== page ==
(Roughly) Daily

Posts Tagged ‘Eratosthenes

“The map is not the territory”*…



Across the board, the Mercator projection of the Earth—which has been our baseline for world maps since the 16th century—skews the actual size of countries so they look bigger (and therefore, more important than they are) when they fall within the middle of the Northern Hemisphere. It’s not just bad design, it has real geopolitical implications. For example, in most people’s minds, Greenland is a much larger country than Australia. But the reality is that Australia dwarfs Greenland. Likewise, you probably think Africa and North America are roughly the same size, but Africa can swallow all of North America and Greenland with room for all of Western Europe to spare. And so on…  [To redress misperception] James Talmage and Damon Maneice created The True Size. The web app lets you drag-and-drop different countries on a world map and see how they shrink or grow on a standard Mercator Projection map. It’s a simple tool, but an eye-opening one that can be quickly used to show just how skewed our maps really are…

More at “This Interactive Proves Just How Wrong Our World Maps Really Are.”  Visit The True Size here.

Alfred Korzybski (and here)


As we ponder perspective, we might might spare a thought for Eratosthenes of Cyrene; he may have died on this date in 194 or 195 BC.  (His exact birth and death dates are lost, so this is as good a day as any to celebrate him.)  A mathematician, geographer, poet, astronomer, music theorist, and Chief Librarian at Alexandria, Eratosthenes is probably best remembered as the first person to calculate the circumference of the Earth (which he did remarkably accurately), to calculate the tilt of the Earth’s axis, and to calculate the distance from the Earth to the Sun (which, again, he did very accurately); and he created the Leap Day.

In his three-volume work Geography (Geographika), Eratosthenes described and mapped his entire known world, dividing the Earth into five climate zones: two freezing zones around the pole, two temperate zones, and a zone encompassing the equator and the tropics.  He placed grids of overlapping lines over the surface of the Earth, using parallels and meridians to link together every place in the world– in the process, coining terminology still in use… He had invented the discipline of Geography.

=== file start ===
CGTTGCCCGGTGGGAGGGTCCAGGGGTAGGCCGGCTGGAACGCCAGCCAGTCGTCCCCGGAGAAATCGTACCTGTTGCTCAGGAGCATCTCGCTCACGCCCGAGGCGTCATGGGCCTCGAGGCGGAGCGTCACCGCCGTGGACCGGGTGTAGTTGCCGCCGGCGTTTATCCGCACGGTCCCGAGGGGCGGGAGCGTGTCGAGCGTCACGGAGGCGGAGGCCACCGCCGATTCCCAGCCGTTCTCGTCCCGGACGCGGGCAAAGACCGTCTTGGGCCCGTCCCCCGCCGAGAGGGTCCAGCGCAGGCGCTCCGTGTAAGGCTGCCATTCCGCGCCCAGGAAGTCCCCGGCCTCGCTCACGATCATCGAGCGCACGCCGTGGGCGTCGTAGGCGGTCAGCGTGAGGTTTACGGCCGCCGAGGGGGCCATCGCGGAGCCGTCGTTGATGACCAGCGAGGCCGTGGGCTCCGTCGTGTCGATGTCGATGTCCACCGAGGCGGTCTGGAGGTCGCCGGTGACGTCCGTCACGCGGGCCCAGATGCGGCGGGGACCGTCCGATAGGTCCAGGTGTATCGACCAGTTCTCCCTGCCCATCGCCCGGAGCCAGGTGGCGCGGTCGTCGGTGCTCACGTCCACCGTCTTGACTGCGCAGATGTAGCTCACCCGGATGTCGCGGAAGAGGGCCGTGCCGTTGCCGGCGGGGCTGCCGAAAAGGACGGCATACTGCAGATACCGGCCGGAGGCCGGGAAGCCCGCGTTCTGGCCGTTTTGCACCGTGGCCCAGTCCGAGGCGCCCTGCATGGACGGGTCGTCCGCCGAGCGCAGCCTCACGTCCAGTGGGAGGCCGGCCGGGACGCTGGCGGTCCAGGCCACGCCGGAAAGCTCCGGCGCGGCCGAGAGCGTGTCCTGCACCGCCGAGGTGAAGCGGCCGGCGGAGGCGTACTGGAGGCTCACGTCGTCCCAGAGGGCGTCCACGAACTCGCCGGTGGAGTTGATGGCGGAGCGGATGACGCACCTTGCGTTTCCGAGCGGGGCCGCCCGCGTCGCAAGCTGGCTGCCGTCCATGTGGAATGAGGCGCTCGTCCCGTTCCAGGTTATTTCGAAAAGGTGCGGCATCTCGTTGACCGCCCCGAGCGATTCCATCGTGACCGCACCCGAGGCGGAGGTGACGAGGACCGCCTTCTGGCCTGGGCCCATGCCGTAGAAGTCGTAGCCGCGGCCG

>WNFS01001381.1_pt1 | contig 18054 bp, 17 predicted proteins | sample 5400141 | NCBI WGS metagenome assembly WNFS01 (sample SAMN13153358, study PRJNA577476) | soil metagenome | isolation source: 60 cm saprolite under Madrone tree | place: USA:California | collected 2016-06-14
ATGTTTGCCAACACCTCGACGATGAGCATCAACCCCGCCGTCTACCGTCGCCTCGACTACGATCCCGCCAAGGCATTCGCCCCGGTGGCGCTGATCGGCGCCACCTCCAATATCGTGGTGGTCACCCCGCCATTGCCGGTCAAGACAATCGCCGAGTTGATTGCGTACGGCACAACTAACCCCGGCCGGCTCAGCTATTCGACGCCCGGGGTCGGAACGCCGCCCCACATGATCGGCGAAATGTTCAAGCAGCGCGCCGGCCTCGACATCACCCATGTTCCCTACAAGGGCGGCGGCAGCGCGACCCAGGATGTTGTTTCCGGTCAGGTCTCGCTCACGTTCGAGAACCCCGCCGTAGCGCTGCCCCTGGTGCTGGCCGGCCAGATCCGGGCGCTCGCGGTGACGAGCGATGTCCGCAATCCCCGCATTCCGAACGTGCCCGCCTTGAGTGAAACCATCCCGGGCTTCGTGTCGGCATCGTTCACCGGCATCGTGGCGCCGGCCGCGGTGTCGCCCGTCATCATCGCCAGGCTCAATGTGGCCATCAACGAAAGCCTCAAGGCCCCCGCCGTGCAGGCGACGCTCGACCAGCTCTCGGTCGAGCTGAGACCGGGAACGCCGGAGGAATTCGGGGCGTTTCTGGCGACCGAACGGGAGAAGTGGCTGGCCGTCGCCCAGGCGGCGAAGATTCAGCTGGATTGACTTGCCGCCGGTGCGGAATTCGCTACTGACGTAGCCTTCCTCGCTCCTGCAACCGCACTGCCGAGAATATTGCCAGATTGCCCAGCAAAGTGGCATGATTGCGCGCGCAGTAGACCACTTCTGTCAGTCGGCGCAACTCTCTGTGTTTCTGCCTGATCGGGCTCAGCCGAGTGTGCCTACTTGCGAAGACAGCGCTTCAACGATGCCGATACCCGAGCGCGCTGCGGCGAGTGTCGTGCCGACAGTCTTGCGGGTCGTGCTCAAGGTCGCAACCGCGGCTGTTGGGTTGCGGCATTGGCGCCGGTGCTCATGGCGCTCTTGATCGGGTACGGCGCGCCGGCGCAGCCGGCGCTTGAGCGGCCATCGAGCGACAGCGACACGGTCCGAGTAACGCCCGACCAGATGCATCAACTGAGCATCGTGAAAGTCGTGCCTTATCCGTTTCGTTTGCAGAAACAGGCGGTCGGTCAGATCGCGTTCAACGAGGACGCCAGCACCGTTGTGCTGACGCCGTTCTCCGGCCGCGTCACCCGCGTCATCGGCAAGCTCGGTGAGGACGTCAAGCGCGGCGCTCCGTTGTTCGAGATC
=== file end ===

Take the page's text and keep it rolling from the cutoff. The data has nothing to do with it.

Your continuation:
Written by (Roughly) Daily

June 13, 2016 at 1:01 am


Readers know that street art comes in a variety of guises, from the direct-albeit-ironic (c.f. Banksy, here and here) to the ethereal (c.f., the work of Chinese artist Liu Bolin here).  Now, on Berlin’s Bergmannstraße, one can find a tagger’s homage to tacky postcards and cheap religious artifacts past:  Lenticular Graffiti

See larger (and more) photos at Spreeblick.  (TotH to Wooster Collective)

As we look both ways before crossing, we might recall that it was on this date in 1184 BCE, according to the calculations of Eratosthenes, that Troy was sacked and burned.

Eratosthenes of Cyrene was a Third Century Greek mathematician, elegiac poet, athlete, geographer, astronomer, and music theorist. He was the first person to use the word “geography” and invented the discipline of geography as we understand it, and invented a system of latitude and longitude, calculated (with remarkable accuracy) the circumference and tilt of the earth, and created a map of the world; he reputedly also accurately calculated the distance from the earth to the sun and invented the leap day.  And to the point of the anniversary celebrated today, Eratosthenes was the founder of scientific chronology; he worked especially hard to fix the dates of the chief literary and political events of the conquest of Troy.


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